Hi dear readers! This is Olivier. One of many practical conservation activities that AoC does with its students is the planting of trees and shrubs to enhance the natural environment outside of the park. We give our students seedlings to plant during the long rainy season – February through May – so next week is time to plant! In preparation, children familiarize themselves with a variety of trees. They are excited with these activities.

A student examines a visual with leaves of Casuarina equisetifolia which is known in our local language as umushishi, a very important wind breaker.

Before planting, we first plan the types of trees and location. Over the years we have been gathering information by asking many people and specialists for advice on which species are appropriate for different soil conditions; it is a waste of time to plant trees in unsuitable conditions. We also think about proper spacing, site preparation, and tending. This year, AoC students will plant Calliandra calothylsusa, Casuarina equisetifolia (umushishi), Markhamia lutea (umusave), and Spathodea campanulata or African Tulip Tree. The most interesting thing is that we have all the seeds in our possession. We bought many seeds from RAB (Rwandan Agriculture Board).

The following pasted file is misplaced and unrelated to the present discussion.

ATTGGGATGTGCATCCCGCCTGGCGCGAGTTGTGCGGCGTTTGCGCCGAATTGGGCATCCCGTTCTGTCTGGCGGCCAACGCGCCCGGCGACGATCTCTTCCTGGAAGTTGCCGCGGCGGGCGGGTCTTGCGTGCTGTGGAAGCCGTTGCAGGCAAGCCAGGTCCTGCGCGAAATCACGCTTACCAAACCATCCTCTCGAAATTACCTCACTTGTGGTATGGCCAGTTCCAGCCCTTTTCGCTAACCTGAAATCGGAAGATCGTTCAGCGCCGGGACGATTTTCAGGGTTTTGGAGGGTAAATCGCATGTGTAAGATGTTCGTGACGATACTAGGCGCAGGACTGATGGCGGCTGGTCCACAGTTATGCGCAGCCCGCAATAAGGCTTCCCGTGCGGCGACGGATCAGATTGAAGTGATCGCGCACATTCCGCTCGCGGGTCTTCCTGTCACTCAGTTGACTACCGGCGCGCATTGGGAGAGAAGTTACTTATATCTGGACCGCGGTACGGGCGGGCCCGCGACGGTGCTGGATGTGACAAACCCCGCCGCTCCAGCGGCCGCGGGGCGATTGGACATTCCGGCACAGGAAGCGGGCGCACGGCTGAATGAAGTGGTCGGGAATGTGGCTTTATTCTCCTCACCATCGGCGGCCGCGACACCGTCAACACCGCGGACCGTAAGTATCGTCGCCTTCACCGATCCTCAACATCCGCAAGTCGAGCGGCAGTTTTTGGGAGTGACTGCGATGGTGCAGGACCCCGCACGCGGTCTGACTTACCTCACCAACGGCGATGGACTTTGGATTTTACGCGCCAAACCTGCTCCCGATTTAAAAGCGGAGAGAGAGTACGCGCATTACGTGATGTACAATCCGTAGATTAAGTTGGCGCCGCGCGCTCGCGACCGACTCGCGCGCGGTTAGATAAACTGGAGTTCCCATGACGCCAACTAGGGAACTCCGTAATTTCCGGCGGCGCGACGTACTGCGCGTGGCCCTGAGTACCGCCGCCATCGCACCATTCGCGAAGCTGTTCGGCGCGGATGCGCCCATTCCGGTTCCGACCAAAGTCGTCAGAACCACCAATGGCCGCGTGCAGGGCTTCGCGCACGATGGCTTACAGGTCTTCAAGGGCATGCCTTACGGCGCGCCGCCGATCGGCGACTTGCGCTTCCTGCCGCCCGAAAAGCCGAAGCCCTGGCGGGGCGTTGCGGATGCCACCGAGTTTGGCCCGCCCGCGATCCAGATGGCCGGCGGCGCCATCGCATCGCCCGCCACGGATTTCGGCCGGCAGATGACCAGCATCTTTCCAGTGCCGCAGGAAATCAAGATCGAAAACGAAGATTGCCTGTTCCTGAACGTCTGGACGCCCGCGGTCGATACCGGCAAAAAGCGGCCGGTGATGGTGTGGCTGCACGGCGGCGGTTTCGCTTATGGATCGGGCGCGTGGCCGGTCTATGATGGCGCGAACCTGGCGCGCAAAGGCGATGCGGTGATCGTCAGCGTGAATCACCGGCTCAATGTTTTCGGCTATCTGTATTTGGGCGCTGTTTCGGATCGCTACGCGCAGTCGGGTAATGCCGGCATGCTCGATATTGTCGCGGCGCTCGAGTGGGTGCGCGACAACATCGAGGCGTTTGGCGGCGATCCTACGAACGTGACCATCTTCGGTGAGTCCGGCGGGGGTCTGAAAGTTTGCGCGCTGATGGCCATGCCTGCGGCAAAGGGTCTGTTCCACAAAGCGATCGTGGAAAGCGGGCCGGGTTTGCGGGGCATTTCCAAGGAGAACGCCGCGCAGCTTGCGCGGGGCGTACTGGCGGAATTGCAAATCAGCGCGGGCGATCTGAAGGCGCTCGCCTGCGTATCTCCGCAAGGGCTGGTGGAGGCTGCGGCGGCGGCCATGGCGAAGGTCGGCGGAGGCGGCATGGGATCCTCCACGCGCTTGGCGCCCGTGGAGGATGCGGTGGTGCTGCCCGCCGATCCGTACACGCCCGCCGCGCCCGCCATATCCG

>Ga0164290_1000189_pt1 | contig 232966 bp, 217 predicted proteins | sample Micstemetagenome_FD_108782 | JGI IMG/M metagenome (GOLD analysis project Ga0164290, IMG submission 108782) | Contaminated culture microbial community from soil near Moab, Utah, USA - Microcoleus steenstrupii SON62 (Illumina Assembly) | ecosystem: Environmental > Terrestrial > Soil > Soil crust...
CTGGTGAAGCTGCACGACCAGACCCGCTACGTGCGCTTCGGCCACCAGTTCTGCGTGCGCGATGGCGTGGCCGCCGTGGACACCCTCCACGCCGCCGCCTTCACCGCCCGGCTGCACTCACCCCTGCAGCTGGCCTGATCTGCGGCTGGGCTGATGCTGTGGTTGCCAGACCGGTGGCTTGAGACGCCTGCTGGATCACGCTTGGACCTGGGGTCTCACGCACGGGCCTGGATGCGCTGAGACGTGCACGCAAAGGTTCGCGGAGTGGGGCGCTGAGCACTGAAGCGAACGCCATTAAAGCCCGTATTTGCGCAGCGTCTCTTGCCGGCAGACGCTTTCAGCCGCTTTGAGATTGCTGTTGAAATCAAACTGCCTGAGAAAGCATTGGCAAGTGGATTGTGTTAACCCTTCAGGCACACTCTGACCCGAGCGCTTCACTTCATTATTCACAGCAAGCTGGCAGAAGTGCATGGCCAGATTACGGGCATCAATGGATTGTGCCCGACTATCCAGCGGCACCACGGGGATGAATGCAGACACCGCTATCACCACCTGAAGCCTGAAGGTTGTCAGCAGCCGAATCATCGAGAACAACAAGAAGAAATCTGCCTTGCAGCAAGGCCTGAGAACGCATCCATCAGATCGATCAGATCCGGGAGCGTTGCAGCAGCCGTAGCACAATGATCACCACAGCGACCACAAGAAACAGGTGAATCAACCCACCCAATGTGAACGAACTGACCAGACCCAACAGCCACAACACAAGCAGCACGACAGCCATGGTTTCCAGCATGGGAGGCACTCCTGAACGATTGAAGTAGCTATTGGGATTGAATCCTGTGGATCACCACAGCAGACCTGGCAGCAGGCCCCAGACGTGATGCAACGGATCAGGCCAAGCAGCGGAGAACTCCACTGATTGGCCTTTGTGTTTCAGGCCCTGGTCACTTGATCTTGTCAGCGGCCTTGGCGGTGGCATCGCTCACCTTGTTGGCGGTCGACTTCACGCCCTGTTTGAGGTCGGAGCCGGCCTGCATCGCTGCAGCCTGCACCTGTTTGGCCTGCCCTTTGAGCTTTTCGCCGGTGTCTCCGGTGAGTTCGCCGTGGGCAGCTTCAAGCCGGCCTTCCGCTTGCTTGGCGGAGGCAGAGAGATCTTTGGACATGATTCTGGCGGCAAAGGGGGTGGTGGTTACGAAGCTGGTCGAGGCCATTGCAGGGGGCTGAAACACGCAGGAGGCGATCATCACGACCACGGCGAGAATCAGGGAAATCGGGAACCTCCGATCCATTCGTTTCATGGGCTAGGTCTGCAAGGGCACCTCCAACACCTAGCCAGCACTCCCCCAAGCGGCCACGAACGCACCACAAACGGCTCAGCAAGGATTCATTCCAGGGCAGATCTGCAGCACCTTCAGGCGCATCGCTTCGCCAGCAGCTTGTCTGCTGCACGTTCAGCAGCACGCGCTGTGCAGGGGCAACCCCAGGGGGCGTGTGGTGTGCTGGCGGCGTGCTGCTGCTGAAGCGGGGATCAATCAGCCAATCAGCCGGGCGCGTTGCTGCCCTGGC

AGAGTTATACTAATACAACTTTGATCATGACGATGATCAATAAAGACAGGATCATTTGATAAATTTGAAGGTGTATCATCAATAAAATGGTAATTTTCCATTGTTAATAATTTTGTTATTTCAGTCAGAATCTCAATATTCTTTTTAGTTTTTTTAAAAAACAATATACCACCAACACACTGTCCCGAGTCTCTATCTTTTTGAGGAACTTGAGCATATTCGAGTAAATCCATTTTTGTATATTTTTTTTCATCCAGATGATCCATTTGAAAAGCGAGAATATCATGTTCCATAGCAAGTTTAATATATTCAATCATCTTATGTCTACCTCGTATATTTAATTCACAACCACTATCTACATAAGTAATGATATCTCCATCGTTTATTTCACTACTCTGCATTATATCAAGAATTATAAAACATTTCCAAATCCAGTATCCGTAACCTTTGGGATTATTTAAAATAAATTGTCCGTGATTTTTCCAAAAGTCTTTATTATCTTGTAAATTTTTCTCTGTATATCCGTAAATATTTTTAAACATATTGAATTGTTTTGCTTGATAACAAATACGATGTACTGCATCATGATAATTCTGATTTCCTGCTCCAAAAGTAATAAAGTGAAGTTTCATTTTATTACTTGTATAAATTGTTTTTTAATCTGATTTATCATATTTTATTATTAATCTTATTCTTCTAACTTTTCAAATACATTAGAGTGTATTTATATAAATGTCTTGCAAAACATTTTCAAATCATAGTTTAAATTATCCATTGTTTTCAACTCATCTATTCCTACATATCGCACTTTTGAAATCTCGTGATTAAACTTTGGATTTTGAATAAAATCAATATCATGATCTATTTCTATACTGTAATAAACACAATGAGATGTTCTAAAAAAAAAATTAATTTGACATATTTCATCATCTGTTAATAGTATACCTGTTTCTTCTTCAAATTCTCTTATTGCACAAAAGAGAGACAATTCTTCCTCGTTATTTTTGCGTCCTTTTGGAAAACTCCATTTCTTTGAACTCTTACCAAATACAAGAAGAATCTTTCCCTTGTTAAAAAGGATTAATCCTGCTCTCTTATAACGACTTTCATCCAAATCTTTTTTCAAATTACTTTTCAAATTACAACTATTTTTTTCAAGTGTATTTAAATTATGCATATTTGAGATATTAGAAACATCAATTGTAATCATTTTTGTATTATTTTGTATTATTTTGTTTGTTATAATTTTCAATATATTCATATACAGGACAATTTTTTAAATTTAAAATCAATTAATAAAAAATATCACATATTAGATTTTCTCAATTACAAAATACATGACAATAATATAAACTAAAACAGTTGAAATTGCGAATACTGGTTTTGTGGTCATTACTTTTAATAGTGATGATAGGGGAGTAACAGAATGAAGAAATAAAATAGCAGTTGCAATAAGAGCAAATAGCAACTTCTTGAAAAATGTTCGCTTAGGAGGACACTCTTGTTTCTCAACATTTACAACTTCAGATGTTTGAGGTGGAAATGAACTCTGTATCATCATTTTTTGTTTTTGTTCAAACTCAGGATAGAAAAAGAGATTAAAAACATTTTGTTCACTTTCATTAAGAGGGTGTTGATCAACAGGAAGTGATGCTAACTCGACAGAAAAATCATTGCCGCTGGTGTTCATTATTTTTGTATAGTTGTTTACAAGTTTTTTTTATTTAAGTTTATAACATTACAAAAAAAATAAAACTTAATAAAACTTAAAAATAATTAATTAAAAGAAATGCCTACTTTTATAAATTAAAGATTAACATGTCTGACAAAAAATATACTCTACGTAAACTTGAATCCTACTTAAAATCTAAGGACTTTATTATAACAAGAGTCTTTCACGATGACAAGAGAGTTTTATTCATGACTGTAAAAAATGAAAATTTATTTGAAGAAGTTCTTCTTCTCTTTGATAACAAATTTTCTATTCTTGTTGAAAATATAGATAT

We plant a variety of indigenous and agro-forestry species.

At the AoC office, we have seedling beds that Phocas, an AoC team member, prepares and takes care of. The umulinzi tree is a famous indigenous tree in Rwanda because it is attributed to cultural beliefs so planting and growing this tree has become one of our objectives.

Phocas and Umulinzi, Julie’s dog, (meaning the protector in Kinyarwanda), take care of a young umulinzi tree in our garden. Also more visuals of umulinzi leaves and flowers are seen above.

Let’s go back to our classroom with our students. After our discussions, the art activity begins. With pencils, children draw leaves using cutouts and paint them with cool colors on grid paper. After that, they paint the background with warm colors. Look, one can recognize the tree by looking at children’s art works!

The leaves of umulinzi, umusave and African Tulip Tree are illustrated.

Meet you at tree planting sites next week with 200 AoC students. Bye!